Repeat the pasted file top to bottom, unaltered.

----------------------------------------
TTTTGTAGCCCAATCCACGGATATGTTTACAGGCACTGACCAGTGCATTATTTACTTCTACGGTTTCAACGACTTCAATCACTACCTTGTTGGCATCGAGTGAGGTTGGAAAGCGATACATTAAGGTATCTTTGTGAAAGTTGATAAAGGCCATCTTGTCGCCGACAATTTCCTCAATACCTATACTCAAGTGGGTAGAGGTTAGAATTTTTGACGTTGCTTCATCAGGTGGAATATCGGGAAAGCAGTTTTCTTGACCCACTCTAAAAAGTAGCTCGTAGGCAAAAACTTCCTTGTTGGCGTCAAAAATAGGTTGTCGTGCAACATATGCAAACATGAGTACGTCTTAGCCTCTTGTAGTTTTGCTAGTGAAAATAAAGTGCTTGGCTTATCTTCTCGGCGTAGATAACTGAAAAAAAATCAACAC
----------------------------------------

TTTTGTAGCCCAATCCACGGATATGTTTACAGGCACTGACCAGTGCATTATTTACTTCTACGGTTTCAACGACTTCAATCACTACCTTGTTGGCATCGAGTGAGGTTGGAAAGCGATACATTAAGGTATCTTTGTGAAAGTTGATAAAGGCCATCTTGTCGCCGACAATTTCCTCAATACCTATACTCAAGTGGGTAGAGGTTAGAATTTTTGACGTTGCTTCATCAGGTGGAATATCGGGAAAGCAGTTTTCTTGACCCACTCTAAAAAGTAGCTCGTAGGCAAAAACTTCCTTGTTGGCGTCAAAAATAGGTTGTCGTGCAACATATGCAAACATGAGTACGTCTTAGCCTCTTGTAGTTTTGCTAGTGAAAATAAAGTGCTTGGCTTATCTTCTCGGCGTAGATAACTGAAAAAAAATCAACAC